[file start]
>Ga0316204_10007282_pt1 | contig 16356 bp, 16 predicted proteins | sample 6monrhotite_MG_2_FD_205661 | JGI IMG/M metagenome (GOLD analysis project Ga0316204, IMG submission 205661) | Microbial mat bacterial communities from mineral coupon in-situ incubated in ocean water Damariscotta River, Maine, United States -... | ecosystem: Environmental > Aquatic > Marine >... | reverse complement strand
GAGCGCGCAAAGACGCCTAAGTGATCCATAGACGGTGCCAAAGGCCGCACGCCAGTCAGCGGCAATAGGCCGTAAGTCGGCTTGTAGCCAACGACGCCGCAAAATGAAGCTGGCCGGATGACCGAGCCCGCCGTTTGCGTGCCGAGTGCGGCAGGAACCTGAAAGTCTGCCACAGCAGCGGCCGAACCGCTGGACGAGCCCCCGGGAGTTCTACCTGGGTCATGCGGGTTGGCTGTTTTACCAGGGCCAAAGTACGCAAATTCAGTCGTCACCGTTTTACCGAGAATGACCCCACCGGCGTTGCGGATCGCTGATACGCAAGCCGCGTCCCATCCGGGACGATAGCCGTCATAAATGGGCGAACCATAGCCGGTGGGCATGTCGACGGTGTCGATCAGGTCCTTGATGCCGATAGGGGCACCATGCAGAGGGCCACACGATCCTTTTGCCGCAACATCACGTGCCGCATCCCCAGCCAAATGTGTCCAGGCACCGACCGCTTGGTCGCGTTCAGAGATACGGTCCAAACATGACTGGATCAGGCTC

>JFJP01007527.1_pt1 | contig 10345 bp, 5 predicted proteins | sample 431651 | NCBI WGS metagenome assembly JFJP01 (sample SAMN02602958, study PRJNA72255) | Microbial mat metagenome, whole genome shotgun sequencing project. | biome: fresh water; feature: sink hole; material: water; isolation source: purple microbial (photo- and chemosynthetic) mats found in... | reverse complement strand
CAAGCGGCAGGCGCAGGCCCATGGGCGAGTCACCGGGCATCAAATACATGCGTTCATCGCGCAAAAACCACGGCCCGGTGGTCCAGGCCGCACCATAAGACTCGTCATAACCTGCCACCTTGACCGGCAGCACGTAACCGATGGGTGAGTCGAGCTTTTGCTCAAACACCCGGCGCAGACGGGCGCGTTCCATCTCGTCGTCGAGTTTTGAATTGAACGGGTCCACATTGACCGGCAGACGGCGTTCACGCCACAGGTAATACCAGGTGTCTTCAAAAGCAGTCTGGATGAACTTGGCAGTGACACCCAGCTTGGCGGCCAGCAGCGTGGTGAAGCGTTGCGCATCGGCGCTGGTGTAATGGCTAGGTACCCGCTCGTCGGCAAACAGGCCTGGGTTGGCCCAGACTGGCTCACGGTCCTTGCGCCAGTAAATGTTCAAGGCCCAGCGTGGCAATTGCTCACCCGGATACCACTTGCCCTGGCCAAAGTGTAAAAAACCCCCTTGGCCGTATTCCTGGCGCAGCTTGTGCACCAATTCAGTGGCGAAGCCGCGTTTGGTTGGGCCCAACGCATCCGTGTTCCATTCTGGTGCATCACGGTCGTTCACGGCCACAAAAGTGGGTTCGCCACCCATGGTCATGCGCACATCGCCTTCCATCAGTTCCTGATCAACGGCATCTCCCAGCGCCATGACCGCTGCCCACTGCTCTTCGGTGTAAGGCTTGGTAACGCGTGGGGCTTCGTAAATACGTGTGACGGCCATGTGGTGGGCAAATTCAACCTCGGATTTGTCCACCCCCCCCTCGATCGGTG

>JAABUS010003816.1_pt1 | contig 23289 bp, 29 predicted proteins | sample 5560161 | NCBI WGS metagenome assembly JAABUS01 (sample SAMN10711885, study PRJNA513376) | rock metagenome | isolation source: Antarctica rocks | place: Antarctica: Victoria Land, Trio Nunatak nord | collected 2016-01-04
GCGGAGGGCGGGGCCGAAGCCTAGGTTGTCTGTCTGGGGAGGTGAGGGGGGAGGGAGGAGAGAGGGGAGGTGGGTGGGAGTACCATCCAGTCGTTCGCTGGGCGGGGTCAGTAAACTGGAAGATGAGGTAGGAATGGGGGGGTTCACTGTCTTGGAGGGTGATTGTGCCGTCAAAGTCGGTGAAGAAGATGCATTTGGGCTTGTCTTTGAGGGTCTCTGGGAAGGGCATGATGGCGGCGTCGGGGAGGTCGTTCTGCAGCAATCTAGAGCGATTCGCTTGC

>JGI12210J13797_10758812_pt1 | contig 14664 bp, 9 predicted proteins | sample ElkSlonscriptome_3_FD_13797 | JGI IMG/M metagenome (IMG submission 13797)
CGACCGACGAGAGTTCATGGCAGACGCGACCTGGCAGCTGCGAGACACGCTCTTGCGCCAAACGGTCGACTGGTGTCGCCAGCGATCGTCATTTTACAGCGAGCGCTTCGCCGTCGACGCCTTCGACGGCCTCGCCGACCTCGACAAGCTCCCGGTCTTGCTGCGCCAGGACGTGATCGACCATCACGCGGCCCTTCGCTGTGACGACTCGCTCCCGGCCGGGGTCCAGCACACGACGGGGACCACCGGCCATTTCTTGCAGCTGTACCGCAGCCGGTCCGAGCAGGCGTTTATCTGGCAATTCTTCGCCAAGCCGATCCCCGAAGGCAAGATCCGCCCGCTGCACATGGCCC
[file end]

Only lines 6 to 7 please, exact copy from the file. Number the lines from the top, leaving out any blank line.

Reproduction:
GCGGAGGGCGGGGCCGAAGCCTAGGTTGTCTGTCTGGGGAGGTGAGGGGGGAGGGAGGAGAGAGGGGAGGTGGGTGGGAGTACCATCCAGTCGTTCGCTGGGCGGGGTCAGTAAACTGGAAGATGAGGTAGGAATGGGGGGGTTCACTGTCTTGGAGGGTGATTGTGCCGTCAAAGTCGGTGAAGAAGATGCATTTGGGCTTGTCTTTGAGGGTCTCTGGGAAGGGCATGATGGCGGCGTCGGGGAGGTCGTTCTGCAGCAATCTAGAGCGATTCGCTTGC

>JGI12210J13797_10758812_pt1 | contig 14664 bp, 9 predicted proteins | sample ElkSlonscriptome_3_FD_13797 | JGI IMG/M metagenome (IMG submission 13797)